- If as adults we are in an emotionally calm state, that will help our children also be calm and deal with a challenging situation. So as adults do things to help keep calm and respond to your children’s emotions:
- Try and prioritise outside and nature time
- Take time for 20 deep breaths during the day
- Positive affirmations
- Reduce screen time.
- During these challenging times, break screen time up with going outside to play, not only for children, but also for yourself as well. It might be for morning tea or 20 mins outside in the garden or to have a cup of tea.
Judith Yeabsley from The Confident Eater teaches parents how to get their picky eaters eating. She is the author of Creating Confident Eaters, THE guide for fussy eating, works with individual families to get eating back on track, and also runs webinars and workshops. Judith hosts events for parents in conjunction with other experts and does personal development for organisations who work with children.
You can find Judith here: https://theconfidenteater.com/
In this episode Judith mentions:
- Implement routine: a lot of children who struggle to eat are anxious around food. And with COVID19, there’s a lot of anxiety for parents and for children, so introducing routine/structure is very comforting. So have a defined breakfast/snack/lunch/snack/ dinner routine, so children know this is what’s happening and what’s coming. It’s comforting for them, and it helps them to run their own schedule.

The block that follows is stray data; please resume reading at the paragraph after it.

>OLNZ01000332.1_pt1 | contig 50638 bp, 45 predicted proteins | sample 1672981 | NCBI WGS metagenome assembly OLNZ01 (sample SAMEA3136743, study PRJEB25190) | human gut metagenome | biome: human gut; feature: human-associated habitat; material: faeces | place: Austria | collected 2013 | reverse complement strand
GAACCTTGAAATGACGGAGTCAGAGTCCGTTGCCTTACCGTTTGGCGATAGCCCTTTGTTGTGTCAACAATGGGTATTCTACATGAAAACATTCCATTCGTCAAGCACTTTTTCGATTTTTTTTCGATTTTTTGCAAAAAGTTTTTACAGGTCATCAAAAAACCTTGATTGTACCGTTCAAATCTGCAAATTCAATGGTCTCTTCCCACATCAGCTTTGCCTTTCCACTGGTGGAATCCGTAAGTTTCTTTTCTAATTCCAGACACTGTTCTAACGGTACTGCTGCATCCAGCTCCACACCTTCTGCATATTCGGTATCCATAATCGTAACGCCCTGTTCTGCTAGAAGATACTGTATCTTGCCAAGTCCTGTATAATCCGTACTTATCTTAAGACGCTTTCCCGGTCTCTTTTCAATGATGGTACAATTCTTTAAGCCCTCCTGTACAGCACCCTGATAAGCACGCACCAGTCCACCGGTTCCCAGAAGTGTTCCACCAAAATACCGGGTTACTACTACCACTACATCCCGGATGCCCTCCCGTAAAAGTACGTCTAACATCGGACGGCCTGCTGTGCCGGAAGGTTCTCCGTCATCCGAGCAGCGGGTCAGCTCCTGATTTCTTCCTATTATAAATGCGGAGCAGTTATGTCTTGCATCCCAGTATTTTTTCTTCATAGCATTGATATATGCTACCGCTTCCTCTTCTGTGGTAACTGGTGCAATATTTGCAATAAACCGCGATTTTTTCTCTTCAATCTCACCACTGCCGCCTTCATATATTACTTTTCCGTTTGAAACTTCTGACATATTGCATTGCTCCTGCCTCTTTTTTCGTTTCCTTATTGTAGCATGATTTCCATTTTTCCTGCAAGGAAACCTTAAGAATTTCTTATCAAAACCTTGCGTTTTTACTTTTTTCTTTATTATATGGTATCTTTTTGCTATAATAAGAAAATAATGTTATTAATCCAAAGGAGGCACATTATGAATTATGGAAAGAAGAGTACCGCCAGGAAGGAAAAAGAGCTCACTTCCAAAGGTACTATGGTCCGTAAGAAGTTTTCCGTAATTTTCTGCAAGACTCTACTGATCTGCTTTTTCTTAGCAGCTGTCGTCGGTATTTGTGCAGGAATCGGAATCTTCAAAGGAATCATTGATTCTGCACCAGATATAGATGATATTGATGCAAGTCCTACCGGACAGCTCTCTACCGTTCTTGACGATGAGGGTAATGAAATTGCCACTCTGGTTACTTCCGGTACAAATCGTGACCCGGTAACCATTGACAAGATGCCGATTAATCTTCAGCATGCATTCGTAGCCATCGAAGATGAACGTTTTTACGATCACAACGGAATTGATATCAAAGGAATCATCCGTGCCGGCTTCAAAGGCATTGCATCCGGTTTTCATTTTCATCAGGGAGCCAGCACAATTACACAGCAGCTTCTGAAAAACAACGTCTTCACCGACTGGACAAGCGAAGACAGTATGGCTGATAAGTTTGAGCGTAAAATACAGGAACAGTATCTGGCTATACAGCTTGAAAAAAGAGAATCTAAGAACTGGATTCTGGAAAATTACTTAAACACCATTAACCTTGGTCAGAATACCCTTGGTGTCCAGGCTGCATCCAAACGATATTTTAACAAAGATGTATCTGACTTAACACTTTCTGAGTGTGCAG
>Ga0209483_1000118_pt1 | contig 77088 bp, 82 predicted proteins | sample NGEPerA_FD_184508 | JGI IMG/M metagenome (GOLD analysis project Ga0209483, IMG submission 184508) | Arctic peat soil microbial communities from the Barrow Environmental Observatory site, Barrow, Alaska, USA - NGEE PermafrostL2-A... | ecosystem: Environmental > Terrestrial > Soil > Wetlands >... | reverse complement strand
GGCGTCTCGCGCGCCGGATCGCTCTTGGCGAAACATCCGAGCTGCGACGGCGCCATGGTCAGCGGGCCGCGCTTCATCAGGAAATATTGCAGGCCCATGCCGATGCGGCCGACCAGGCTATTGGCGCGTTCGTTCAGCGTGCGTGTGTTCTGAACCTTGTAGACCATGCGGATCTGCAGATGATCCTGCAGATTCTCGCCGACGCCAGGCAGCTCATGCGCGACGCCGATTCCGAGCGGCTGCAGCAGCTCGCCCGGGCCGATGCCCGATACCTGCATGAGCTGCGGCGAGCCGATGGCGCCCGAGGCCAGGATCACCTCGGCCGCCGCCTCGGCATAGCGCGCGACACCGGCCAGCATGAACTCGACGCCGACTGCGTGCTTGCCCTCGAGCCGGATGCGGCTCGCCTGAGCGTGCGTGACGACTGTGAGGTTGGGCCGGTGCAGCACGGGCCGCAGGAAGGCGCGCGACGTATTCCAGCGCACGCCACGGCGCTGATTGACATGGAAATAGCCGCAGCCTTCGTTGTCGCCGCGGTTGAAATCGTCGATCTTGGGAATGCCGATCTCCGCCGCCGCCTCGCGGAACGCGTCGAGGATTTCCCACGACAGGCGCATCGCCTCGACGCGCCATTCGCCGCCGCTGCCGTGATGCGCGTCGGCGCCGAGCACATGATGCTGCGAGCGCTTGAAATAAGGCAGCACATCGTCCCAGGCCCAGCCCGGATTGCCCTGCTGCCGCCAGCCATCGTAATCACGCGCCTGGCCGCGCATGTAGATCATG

- Comfort: ensuring our child is comfortable can be such a winning proposition. In the context of the mealtime the more relaxed we are the more likely we are to eat. It might be a comfortable chair to sit on or having food that the child really likes. If you have children who are doing home learning, think about what can be done to make them comfortable. Are they comfortable where they sit, what’s their environment like, do they have a sibling that drives them crazy? Do they need their head phones on so they can have some quiet time for themselves?
Anne Cullen from Anne Cullen is a speaker, Advanced Coach with MAP Coaching Institute and parenting specialist, and spokesperson and parent advisor for the Natural Parent Magazine. Her mission is to ensure children grow up feeling safe, secure and understood, and their parents enjoy the journey!
You can find Anne here: https://www.iamannecullen.com/
In this episode Anne mentions: